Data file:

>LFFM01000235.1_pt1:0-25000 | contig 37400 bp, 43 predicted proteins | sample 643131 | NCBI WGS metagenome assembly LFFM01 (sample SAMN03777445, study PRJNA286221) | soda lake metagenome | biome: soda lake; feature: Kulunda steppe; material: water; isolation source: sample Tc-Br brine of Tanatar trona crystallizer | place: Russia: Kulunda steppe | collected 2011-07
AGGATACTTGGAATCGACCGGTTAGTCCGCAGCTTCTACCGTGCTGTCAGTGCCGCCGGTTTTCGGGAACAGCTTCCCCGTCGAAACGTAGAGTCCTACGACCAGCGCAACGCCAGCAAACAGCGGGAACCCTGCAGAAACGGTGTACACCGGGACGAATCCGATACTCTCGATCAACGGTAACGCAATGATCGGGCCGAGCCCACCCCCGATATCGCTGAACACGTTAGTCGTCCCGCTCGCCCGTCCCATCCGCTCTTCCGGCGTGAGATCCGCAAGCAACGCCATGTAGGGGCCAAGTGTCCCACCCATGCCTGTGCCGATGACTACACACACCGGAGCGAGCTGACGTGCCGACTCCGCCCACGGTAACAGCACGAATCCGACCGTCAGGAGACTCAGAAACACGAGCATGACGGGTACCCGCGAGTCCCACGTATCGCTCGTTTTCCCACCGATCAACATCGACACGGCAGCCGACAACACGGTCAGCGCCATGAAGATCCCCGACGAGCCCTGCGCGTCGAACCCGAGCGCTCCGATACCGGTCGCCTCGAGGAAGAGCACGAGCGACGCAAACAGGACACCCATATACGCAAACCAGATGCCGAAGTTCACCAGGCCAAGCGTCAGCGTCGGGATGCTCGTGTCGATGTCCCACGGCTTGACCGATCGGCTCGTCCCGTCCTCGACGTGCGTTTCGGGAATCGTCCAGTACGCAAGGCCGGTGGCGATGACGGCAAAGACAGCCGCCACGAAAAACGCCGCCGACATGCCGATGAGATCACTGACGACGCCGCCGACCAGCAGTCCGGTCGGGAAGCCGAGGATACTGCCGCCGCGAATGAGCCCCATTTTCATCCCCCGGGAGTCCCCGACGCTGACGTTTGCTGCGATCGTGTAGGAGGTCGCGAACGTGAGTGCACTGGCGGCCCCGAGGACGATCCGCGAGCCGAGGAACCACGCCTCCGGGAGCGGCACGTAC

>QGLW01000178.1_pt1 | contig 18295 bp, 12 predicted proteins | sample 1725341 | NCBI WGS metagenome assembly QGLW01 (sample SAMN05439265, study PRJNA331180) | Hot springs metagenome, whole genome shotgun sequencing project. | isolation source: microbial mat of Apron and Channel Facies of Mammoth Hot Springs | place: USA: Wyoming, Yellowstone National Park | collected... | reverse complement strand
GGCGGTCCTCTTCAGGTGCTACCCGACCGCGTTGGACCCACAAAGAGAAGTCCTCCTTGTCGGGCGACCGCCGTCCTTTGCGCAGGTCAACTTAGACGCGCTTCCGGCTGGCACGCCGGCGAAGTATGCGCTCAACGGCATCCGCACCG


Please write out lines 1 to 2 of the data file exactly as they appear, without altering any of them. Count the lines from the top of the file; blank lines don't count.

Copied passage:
>LFFM01000235.1_pt1:0-25000 | contig 37400 bp, 43 predicted proteins | sample 643131 | NCBI WGS metagenome assembly LFFM01 (sample SAMN03777445, study PRJNA286221) | soda lake metagenome | biome: soda lake; feature: Kulunda steppe; material: water; isolation source: sample Tc-Br brine of Tanatar trona crystallizer | place: Russia: Kulunda steppe | collected 2011-07
AGGATACTTGGAATCGACCGGTTAGTCCGCAGCTTCTACCGTGCTGTCAGTGCCGCCGGTTTTCGGGAACAGCTTCCCCGTCGAAACGTAGAGTCCTACGACCAGCGCAACGCCAGCAAACAGCGGGAACCCTGCAGAAACGGTGTACACCGGGACGAATCCGATACTCTCGATCAACGGTAACGCAATGATCGGGCCGAGCCCACCCCCGATATCGCTGAACACGTTAGTCGTCCCGCTCGCCCGTCCCATCCGCTCTTCCGGCGTGAGATCCGCAAGCAACGCCATGTAGGGGCCAAGTGTCCCACCCATGCCTGTGCCGATGACTACACACACCGGAGCGAGCTGACGTGCCGACTCCGCCCACGGTAACAGCACGAATCCGACCGTCAGGAGACTCAGAAACACGAGCATGACGGGTACCCGCGAGTCCCACGTATCGCTCGTTTTCCCACCGATCAACATCGACACGGCAGCCGACAACACGGTCAGCGCCATGAAGATCCCCGACGAGCCCTGCGCGTCGAACCCGAGCGCTCCGATACCGGTCGCCTCGAGGAAGAGCACGAGCGACGCAAACAGGACACCCATATACGCAAACCAGATGCCGAAGTTCACCAGGCCAAGCGTCAGCGTCGGGATGCTCGTGTCGATGTCCCACGGCTTGACCGATCGGCTCGTCCCGTCCTCGACGTGCGTTTCGGGAATCGTCCAGTACGCAAGGCCGGTGGCGATGACGGCAAAGACAGCCGCCACGAAAAACGCCGCCGACATGCCGATGAGATCACTGACGACGCCGCCGACCAGCAGTCCGGTCGGGAAGCCGAGGATACTGCCGCCGCGAATGAGCCCCATTTTCATCCCCCGGGAGTCCCCGACGCTGACGTTTGCTGCGATCGTGTAGGAGGTCGCGAACGTGAGTGCACTGGCGGCCCCGAGGACGATCCGCGAGCCGAGGAACCACGCCTCCGGGAGCGGCACGTAC